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3 MLB Playoff Expansion Ideas That Are Better Than Rob Manfred's Wacky Proposal

Rob Manfred
There are plenty of better alternatives to Rob Manfred's absurd playoff expansion plan. | Billie Weiss/Boston Red Sox/Getty Images

With the Houston Astros' cheating scandal still dominating the headlines, MLB Commissioner Rob Manfred decided to apparently let a playoff expansion proposal leak in the hopes that it would garner some interest. Unfortunately for him, it was a massive flop.

His idea of instituting a reality TV show type format with seven teams, some of whom would get to select their opponents, made it seem like he had gone off of the deep end. So instead of his outlandish plan, here are three different ideas on how to reshape the MLB playoffs ... if we're even interested in doing that.

3. Keep Five Teams, Make Wild Card Mean More

Boston Red Sox Spring Training Workout
There's no need for teams to select their opponents. | Billie Weiss/Boston Red Sox/Getty Images

We know MLB would be reticent to do this, because they love the reality show element of a one-game, winner-take-all Wild Card Game. But, to be honest, one game is no way to settle any team's 162-game fate. We wager they keep the playoffs to five teams per league (who wants under-.500 squads in the postseason, anyway?), but turn the Wild Card Games into best-of-three series, and make all three home games for the higher seed. In that case, being the second Wild Card would be fairly embarrassing, but we wouldn't be expanding the field to the point of dilution.

2. Expand to Eight Teams in Each League

Diego Castillo
Expanding to eight teams in each league opens the door for more teams to compete in the playoffs. | Tim Warner/Getty Images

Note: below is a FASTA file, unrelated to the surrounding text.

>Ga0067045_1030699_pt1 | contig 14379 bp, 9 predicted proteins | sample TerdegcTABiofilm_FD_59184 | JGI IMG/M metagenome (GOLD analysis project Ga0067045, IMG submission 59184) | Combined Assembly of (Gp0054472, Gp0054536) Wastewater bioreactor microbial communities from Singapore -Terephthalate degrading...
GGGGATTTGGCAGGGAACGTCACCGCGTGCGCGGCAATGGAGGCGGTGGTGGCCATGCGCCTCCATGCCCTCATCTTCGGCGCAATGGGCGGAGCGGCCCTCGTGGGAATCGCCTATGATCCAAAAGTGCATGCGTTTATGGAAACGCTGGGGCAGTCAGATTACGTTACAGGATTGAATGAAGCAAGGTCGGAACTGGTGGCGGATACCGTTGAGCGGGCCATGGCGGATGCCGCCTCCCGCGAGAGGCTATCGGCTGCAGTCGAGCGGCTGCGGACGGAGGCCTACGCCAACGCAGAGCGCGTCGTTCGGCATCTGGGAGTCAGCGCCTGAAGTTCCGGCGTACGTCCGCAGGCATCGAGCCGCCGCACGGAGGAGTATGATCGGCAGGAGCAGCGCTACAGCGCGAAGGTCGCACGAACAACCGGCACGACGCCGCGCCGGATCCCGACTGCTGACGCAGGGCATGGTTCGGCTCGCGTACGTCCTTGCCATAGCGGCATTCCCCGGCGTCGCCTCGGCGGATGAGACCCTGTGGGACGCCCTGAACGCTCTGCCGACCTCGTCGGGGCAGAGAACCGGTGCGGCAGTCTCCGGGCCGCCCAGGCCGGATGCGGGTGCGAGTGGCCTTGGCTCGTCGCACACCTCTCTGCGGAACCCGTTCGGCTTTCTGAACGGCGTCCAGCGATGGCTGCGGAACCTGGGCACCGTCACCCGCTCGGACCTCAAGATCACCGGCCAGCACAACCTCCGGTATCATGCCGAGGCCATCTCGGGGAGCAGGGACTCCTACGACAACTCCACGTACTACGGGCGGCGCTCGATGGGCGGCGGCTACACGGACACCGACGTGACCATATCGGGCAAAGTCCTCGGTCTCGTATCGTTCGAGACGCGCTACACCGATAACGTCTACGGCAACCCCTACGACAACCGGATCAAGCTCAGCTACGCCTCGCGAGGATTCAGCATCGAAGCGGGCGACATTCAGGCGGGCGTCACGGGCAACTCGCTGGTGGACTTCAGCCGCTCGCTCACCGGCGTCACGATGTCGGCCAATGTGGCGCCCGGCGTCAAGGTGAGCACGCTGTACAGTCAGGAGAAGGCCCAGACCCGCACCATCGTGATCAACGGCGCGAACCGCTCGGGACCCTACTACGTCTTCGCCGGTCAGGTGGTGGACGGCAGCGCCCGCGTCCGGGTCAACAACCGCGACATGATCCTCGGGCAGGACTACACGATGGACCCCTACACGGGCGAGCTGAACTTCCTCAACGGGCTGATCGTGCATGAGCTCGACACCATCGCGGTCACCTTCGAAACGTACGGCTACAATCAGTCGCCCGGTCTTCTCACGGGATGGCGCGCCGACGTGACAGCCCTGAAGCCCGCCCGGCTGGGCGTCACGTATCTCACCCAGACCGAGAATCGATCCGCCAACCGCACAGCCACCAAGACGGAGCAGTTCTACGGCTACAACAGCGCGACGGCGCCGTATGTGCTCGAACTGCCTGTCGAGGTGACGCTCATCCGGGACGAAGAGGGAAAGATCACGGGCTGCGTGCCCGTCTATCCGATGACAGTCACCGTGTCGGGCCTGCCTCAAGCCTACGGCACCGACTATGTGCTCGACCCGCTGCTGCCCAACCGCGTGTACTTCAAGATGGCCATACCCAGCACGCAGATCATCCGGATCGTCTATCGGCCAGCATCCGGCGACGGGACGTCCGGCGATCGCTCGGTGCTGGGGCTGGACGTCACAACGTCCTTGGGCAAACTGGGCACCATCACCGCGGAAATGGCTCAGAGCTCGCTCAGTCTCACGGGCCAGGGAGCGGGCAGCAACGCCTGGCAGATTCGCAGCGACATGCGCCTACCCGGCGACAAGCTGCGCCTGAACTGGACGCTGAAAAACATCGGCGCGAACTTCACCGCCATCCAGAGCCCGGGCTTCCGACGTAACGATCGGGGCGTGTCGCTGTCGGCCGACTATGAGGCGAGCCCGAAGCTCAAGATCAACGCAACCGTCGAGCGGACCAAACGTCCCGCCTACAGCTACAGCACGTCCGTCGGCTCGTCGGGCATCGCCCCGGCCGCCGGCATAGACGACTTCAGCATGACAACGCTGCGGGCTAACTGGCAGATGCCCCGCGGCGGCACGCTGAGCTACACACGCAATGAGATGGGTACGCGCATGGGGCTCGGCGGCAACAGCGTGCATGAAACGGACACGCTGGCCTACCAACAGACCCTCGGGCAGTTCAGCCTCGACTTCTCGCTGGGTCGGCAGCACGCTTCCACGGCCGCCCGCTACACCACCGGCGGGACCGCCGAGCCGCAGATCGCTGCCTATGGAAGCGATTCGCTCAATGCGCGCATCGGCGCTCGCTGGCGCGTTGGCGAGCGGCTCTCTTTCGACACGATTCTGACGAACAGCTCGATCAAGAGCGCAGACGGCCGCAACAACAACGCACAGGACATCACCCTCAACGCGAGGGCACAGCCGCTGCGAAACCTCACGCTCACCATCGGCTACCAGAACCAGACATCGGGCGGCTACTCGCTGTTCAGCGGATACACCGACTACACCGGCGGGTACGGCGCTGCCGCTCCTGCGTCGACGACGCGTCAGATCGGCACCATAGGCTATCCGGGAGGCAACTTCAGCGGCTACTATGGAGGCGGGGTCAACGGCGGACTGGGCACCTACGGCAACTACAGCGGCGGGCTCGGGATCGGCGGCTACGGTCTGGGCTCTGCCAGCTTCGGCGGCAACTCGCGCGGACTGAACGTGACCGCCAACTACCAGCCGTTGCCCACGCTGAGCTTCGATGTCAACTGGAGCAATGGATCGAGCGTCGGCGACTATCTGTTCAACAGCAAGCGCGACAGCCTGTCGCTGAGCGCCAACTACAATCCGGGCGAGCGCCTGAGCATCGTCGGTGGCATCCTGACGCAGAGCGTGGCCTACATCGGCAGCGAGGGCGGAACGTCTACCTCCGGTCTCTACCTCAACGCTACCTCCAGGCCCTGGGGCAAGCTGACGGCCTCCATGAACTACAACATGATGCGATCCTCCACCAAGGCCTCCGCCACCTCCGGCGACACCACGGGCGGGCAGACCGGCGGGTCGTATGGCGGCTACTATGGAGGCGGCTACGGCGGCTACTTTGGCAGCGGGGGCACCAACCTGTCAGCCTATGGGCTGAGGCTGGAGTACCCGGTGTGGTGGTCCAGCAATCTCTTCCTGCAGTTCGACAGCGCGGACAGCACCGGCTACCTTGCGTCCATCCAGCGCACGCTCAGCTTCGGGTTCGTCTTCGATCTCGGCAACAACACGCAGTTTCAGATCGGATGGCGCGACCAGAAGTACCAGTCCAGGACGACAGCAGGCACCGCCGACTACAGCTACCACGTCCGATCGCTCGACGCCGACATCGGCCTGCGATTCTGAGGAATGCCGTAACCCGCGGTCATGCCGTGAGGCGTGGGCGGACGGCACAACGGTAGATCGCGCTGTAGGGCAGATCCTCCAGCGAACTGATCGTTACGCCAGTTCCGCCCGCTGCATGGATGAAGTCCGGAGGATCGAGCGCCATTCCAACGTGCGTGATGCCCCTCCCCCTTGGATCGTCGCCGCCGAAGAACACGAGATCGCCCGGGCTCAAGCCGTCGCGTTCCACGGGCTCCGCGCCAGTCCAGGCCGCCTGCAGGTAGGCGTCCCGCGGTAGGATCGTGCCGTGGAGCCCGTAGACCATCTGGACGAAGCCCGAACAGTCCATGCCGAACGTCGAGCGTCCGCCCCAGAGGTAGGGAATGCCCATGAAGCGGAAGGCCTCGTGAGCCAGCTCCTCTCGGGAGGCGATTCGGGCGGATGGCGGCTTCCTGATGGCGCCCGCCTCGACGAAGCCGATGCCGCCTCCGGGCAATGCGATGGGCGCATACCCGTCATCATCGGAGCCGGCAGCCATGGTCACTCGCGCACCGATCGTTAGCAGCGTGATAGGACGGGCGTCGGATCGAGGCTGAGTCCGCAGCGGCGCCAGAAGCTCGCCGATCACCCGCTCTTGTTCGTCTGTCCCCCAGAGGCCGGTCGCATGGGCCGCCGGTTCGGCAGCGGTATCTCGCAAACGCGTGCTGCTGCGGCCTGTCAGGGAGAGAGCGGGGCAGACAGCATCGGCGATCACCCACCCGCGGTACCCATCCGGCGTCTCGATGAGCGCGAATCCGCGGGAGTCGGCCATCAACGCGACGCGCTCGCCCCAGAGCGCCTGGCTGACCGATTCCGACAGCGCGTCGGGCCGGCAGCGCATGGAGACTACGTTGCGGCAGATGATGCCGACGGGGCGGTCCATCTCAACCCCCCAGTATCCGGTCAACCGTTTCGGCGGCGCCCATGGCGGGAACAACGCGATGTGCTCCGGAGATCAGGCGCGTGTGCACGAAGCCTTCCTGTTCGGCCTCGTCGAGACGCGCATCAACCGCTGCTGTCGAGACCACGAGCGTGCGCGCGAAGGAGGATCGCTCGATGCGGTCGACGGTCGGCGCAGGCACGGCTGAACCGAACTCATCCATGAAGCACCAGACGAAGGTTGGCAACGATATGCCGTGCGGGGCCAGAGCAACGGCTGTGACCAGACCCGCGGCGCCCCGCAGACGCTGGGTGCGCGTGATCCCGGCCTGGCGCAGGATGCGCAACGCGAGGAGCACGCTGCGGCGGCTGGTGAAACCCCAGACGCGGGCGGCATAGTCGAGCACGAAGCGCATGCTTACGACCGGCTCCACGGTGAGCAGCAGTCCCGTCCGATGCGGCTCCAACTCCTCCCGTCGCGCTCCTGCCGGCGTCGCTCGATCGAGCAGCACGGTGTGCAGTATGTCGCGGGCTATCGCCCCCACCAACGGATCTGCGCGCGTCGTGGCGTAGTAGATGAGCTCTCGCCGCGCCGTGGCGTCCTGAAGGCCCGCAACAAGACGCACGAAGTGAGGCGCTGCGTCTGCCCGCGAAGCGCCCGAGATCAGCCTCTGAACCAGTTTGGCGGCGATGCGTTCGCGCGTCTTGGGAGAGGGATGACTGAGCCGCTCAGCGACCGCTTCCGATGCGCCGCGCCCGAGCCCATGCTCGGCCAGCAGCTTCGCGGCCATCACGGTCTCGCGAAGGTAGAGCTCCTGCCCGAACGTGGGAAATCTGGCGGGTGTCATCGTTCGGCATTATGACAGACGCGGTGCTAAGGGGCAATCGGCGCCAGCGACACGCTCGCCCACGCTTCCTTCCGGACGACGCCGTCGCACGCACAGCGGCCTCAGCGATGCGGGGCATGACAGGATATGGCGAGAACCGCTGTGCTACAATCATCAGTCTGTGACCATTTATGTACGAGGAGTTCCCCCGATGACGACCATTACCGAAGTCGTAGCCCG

The past few years have been pretty redundant in that there seems to be a handful of teams who keep dominating the playoff field. Fringe teams like the Tampa Bay Rays who play in stacked divisions have had to watch from the couch in October or settle for Wild Card games while divisions like the AL Central have produced perennial first-round exits like the Cleveland Indians and Minnesota Twins. Expanding to eight teams and making the first-round a best-of-three series in which the top seed has home-field advantage throughout would give new teams a shot at meaningful playoff baseball.

1. Follow the NFL Format

AFC Championship - Tennessee Titans v Kansas City Chiefs
MLB could take a page out of the NFL's book to expand the playoffs. | David Eulitt/Getty Images

Instead of expanding to seven playoff teams, MLB should expand to six, similar to what the NFL has in place. The bottom-four seeds in each league can play in two Wild Card games while the top-two seeds get a first-round bye. After that, the divisional series and championship series can each remain in their respective best-of-five and best-of-seven formats. This type of expansion is simple. It adds two exciting Wild Card games into the mix and it expands the playoff field just enough to let one more fringe contender from each league get a taste of October baseball.